Rick Henderson. Rick Henderson of Petaluma, Calif. was the first west coast driver to win a NASCAR national racing championship, capturing the 1959 sportsman title. Henderson also won the State of California championship in the same season, a title he previously won in 1957 and subsequently won in 1961-62. He won five additional track championships with three coming at San Jose (Calif.) Speedway, one at Kearney Bowl in Fresno, Calif. and one at Santa Rosa (Calif.) Speedway. Henderson competed in a trio of NASCAR premier series/Pacific Coast Late Model events at Oakland and Bay Meadows in San Mateo, Calif. in 1954 at age 22. Henderson passed away in 2001 at age 69. *2017 nominee
Oren Prosser. Oren Prosser was virtually unbeatable at Saugus (Calif.) Speedway in the 1960s and 1970s, winning five sportsman stock car championships (1964, 1967-72). He won nine consecutive feature races at the flat, .333-mile track in 1966. In 1971 Prosser won the July 4 Firecracker 400 – capturing all four 100-lap races at four southern California tracks. He also won Saugus’ first 330-lap event in 1975. Prosser won the NASCAR Permatex 300 in 1967 at Riverside (Calif.) International Raceway and competed in three NASCAR Grand National (now Sprint Cup Series) events. The Granada Hills, Calif. competitor, 77, drove Chevrolets for owner Donnie Johnson. *2017 nominee
Greg Pursley. Greg Pursley is a two-time NASCAR K&N Pro Series West champion and NASCAR Home Tracks national champion. A former desert and motocross competitor, Pursley was a latecomer to four-wheel competition at age 25. He won 13 of 18 races at Irwindale (Calif.) Speedway in 2004 to capture NASCAR’s national weekly title. Moving to the NASCAR Elite Series Southwest Series, the Canyon Country, Calif. driver won two races along with four poles. Pursley entered the NASCAR K&N Pro Series West by longtime Southern California car owner Joe Nava. After a dozen races with Nava, Pursley moved to Gene Price Motorsports. With Price, a 2017 West Coast Stock Car Hall of Fame inductee, won the 2011 and 2014 series championships. In 2011, Pursley won six of his 12 starts. Over 100 races, Pursley posted 20 victories, won 20 poles and logged 58 top-five and 75 top-10 finishes. He won races in six consecutive K&N Pro Series West seasons. Pursley, 50, resides in Parker City, Ariz.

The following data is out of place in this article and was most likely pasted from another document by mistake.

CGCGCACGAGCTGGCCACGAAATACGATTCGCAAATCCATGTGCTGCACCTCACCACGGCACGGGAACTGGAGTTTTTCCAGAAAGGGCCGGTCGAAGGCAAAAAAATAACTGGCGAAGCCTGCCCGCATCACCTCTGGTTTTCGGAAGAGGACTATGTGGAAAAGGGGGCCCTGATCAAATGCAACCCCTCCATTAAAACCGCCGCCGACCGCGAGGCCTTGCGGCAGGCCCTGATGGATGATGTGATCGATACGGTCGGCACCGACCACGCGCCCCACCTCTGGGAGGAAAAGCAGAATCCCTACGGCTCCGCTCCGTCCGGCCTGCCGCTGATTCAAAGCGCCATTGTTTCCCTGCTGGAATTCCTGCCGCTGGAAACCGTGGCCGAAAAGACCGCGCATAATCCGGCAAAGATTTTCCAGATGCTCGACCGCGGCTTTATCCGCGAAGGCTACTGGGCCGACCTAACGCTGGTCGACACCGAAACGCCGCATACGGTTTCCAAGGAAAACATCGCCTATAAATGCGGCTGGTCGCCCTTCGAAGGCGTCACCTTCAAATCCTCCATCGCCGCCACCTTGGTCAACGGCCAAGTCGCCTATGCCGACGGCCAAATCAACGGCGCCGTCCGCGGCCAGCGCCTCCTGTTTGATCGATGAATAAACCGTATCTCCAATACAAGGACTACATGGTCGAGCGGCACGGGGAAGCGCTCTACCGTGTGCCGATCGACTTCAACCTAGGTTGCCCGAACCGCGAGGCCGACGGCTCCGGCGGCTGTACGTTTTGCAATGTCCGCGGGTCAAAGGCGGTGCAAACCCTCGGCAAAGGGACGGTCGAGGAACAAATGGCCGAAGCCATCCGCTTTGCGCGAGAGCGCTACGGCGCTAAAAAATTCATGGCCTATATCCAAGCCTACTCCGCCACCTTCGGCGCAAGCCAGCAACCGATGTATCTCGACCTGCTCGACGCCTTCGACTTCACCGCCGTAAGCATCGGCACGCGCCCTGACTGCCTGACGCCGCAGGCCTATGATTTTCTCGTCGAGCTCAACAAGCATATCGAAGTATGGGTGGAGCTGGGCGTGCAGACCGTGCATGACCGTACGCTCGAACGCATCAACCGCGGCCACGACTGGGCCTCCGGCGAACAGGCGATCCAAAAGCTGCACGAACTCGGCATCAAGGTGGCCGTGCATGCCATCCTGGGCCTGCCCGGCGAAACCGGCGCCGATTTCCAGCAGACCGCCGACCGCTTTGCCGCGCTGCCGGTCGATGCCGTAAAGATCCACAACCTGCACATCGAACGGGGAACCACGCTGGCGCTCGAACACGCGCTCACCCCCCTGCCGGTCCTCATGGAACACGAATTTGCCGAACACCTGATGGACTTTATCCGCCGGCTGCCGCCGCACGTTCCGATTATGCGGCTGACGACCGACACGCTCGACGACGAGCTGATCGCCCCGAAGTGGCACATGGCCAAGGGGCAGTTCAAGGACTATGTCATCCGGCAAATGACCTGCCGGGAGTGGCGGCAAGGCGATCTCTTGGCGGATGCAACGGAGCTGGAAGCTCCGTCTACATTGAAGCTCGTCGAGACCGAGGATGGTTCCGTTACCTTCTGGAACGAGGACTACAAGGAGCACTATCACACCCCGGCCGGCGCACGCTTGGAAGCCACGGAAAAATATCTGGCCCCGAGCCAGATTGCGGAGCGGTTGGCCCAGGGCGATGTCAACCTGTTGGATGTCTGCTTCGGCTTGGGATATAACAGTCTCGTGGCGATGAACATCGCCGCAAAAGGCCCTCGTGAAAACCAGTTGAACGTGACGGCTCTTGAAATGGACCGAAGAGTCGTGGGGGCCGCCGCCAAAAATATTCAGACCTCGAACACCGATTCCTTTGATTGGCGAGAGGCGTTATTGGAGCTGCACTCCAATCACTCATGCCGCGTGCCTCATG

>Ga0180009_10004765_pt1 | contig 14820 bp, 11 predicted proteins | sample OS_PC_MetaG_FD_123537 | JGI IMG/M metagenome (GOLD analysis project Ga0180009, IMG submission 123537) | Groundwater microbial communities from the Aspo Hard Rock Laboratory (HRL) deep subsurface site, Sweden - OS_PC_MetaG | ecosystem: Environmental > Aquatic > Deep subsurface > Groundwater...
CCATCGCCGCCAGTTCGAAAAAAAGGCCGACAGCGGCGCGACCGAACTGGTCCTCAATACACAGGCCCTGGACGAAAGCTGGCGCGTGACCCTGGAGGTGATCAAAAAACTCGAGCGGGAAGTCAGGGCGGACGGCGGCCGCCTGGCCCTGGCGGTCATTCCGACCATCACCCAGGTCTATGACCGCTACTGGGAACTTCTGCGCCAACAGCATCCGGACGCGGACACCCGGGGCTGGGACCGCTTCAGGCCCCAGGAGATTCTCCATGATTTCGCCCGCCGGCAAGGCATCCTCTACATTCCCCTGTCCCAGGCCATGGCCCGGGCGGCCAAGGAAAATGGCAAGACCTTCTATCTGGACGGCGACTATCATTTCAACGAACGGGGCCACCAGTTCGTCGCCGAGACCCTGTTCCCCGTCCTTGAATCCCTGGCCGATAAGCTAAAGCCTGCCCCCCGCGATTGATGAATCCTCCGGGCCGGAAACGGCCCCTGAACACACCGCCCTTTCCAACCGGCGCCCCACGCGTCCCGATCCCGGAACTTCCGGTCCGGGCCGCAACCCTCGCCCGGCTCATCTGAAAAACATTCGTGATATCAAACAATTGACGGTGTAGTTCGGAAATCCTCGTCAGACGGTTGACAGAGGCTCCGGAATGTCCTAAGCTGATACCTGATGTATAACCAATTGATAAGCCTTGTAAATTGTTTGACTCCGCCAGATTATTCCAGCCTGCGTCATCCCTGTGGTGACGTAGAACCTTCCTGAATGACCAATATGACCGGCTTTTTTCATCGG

Marshall Sargent. Marshall Sargent was a true international star, winning an estimated 500 feature races in the United States and Australia during a 20-year racing career. The Salinas, Calif. native, who raced out of San Jose, starred in hardtops and super modifieds and won the NASCAR State of California championship in 1960. He won 88 races at the old San Jose Speedway, a paved third-mile track, including 1960 and 1963 Johnny Key Classics. Sargent was the 1960 San Jose champion and also won titles at Alviso, Salinas, and Sacramento. Sargent also competed in the NASCAR premier series, qualifying for the 1961 Daytona 500. He had three top-10 finishes in 12 appearances, the best a seventh at Eureka, Calif. in 1957. Sargent won a NASCAR K&N Pro Series West race at the Gardena (Calif.) Stadium in 1957, driving the Howard Cams Chevrolet. Sargent died in 1990 at age 59. *2017 nominee
Bryan R. Sperber. For nearly 30 years, Bryan R. Sperber has been an integral part of the motorsports and entertainment industry at its highest levels, consistently spearheading change and innovation from coast to coast. Currently, the president of ISM Raceway, Sperber has guided the strategic and operational vision for one of the most popular venues in the sports, for both fans and drivers alike. Throughout his 15 years as president of ISM Raceway, he has guided the track through significant capital expansion, overseen addition of a second Monster Energy NASCAR Cup Series race, as well as helped secure the return of the Verizon IndyCar Series to the raceway. The jewel of his tenure at ISM Raceway is the current $178 million modernization project. Prior to arriving at ISM Raceway, Sperber was president of Watkins Glen International, where he was the youngest track president in NASCAR at age 30. While serving as president of ISM Raceway, Sperber also was chairman of Auto Club Speedway from 200607, overseeing the facility’s day-to-day operations, while helping lead the transition team for new leadership. Sperber is president of the West Coast Stock Car Hall of Fame and member of the board of directors of the Fiesta Bowl.
Dick Woodland. Dick Woodland, Templeton, Calif., built his first race car, a jalopy, in 1958 at age 15. In 1963, driver Mark Ward drove his supermodified to the top 20 in NASCAR national points. In 1964 Woodland turned 21 and raced for the first time, with a best feature finish in NASCAR competition at Fresno, Calif.’s Kearney Bowl. After military service, Woodland drove a California Racing Association sprint car at Ascot Park in Gardena but with a growing family, turned owner and hired Frank Secrist and Jim Eiland. Later, he teamed with Billy Wilkerson. Their drivers included P.J. Jones, Rip Williams, and Ron Shuman, who won the initial SCRA championship for the team. Woodland entered the NASCAR K&N Pro Series West with NASCAR Hall of Famer Ron Hornaday Jr. in 1991 and continued with his son, Rich Jr. In 55 races, they won once (at Phoenix in 1998) and finished fifth in the 1995 standings. They also entered several NASCAR premier series, XFINITY Series, and Camping World Truck Series events. *2017 nominee